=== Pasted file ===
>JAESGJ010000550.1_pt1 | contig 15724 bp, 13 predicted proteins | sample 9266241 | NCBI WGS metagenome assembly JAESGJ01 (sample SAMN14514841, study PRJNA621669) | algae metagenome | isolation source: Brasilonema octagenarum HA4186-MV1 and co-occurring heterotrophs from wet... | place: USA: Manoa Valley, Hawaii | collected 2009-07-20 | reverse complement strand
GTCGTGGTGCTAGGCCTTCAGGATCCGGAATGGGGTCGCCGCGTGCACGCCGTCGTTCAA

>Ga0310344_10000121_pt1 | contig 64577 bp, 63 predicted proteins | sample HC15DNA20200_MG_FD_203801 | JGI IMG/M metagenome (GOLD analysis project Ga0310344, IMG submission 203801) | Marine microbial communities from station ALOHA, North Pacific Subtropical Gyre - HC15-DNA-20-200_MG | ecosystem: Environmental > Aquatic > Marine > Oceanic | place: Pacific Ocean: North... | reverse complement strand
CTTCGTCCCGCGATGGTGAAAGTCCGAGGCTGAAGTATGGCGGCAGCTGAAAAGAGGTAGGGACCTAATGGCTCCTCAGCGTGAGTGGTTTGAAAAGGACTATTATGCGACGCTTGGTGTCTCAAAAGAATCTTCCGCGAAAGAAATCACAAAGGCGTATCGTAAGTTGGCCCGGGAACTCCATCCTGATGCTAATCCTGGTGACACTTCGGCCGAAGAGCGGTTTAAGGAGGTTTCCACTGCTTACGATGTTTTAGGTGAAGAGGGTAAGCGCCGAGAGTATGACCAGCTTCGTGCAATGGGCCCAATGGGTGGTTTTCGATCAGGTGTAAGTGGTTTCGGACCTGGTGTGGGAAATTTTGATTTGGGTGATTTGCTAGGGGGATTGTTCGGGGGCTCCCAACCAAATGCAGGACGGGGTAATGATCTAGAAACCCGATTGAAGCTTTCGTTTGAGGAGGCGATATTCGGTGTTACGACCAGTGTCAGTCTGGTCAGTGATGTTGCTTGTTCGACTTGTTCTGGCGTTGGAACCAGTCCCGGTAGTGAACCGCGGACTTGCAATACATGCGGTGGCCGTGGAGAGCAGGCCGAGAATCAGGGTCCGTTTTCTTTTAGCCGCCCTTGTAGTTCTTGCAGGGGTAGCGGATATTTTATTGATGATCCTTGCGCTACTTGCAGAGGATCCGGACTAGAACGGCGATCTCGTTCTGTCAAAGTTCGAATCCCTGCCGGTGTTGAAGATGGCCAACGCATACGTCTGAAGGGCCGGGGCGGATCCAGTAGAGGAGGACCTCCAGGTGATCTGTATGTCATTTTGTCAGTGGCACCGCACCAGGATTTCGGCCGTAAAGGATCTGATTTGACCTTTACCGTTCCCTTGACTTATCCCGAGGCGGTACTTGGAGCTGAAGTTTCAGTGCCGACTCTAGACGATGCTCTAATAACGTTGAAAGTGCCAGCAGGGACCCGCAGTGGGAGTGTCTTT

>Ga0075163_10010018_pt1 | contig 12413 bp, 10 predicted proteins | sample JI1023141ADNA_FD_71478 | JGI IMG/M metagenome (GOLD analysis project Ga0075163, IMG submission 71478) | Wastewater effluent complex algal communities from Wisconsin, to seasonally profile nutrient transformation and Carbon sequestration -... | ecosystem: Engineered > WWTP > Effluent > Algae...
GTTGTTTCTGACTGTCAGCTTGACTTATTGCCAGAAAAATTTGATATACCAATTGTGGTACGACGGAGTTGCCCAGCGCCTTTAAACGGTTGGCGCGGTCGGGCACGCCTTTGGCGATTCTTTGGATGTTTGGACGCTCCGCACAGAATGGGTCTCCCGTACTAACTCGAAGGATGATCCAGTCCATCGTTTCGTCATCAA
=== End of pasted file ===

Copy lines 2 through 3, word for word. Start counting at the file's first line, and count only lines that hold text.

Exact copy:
GTCGTGGTGCTAGGCCTTCAGGATCCGGAATGGGGTCGCCGCGTGCACGCCGTCGTTCAA

>Ga0310344_10000121_pt1 | contig 64577 bp, 63 predicted proteins | sample HC15DNA20200_MG_FD_203801 | JGI IMG/M metagenome (GOLD analysis project Ga0310344, IMG submission 203801) | Marine microbial communities from station ALOHA, North Pacific Subtropical Gyre - HC15-DNA-20-200_MG | ecosystem: Environmental > Aquatic > Marine > Oceanic | place: Pacific Ocean: North... | reverse complement strand